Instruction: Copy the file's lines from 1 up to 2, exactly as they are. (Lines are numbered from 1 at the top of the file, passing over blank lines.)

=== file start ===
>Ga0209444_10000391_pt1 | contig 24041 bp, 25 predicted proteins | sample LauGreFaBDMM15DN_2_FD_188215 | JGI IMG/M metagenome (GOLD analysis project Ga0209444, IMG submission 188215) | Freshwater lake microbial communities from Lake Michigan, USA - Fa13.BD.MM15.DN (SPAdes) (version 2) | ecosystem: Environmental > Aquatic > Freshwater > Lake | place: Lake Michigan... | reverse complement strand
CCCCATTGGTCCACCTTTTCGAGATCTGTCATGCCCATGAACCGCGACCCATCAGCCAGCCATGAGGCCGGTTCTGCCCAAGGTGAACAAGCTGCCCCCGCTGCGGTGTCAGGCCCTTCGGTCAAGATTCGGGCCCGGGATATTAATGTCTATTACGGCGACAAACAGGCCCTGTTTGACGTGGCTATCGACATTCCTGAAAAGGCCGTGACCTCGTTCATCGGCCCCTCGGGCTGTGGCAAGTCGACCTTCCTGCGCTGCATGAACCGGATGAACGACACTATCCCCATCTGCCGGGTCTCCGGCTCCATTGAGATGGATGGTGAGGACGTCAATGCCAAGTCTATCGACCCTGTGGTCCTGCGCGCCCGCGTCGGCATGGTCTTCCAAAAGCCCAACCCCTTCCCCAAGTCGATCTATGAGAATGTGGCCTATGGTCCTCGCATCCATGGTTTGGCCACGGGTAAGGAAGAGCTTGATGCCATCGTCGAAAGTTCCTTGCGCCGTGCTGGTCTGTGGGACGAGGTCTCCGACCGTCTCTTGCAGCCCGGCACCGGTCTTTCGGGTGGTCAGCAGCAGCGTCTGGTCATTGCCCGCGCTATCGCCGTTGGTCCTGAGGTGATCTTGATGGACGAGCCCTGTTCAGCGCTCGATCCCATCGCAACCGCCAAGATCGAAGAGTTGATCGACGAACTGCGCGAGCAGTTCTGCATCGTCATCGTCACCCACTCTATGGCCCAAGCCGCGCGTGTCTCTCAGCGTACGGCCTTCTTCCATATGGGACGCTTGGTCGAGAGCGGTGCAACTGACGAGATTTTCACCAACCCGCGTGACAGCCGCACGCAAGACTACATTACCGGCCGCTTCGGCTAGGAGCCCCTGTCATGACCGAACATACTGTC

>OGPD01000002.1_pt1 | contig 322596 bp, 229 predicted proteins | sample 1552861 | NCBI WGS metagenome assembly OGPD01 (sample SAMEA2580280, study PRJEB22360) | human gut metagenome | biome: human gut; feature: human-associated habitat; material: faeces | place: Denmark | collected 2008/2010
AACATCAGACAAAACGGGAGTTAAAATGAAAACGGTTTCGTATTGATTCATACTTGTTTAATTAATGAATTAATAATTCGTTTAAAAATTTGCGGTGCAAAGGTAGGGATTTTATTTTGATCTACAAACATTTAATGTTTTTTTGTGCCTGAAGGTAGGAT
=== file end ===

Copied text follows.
>Ga0209444_10000391_pt1 | contig 24041 bp, 25 predicted proteins | sample LauGreFaBDMM15DN_2_FD_188215 | JGI IMG/M metagenome (GOLD analysis project Ga0209444, IMG submission 188215) | Freshwater lake microbial communities from Lake Michigan, USA - Fa13.BD.MM15.DN (SPAdes) (version 2) | ecosystem: Environmental > Aquatic > Freshwater > Lake | place: Lake Michigan... | reverse complement strand
CCCCATTGGTCCACCTTTTCGAGATCTGTCATGCCCATGAACCGCGACCCATCAGCCAGCCATGAGGCCGGTTCTGCCCAAGGTGAACAAGCTGCCCCCGCTGCGGTGTCAGGCCCTTCGGTCAAGATTCGGGCCCGGGATATTAATGTCTATTACGGCGACAAACAGGCCCTGTTTGACGTGGCTATCGACATTCCTGAAAAGGCCGTGACCTCGTTCATCGGCCCCTCGGGCTGTGGCAAGTCGACCTTCCTGCGCTGCATGAACCGGATGAACGACACTATCCCCATCTGCCGGGTCTCCGGCTCCATTGAGATGGATGGTGAGGACGTCAATGCCAAGTCTATCGACCCTGTGGTCCTGCGCGCCCGCGTCGGCATGGTCTTCCAAAAGCCCAACCCCTTCCCCAAGTCGATCTATGAGAATGTGGCCTATGGTCCTCGCATCCATGGTTTGGCCACGGGTAAGGAAGAGCTTGATGCCATCGTCGAAAGTTCCTTGCGCCGTGCTGGTCTGTGGGACGAGGTCTCCGACCGTCTCTTGCAGCCCGGCACCGGTCTTTCGGGTGGTCAGCAGCAGCGTCTGGTCATTGCCCGCGCTATCGCCGTTGGTCCTGAGGTGATCTTGATGGACGAGCCCTGTTCAGCGCTCGATCCCATCGCAACCGCCAAGATCGAAGAGTTGATCGACGAACTGCGCGAGCAGTTCTGCATCGTCATCGTCACCCACTCTATGGCCCAAGCCGCGCGTGTCTCTCAGCGTACGGCCTTCTTCCATATGGGACGCTTGGTCGAGAGCGGTGCAACTGACGAGATTTTCACCAACCCGCGTGACAGCCGCACGCAAGACTACATTACCGGCCGCTTCGGCTAGGAGCCCCTGTCATGACCGAACATACTGTC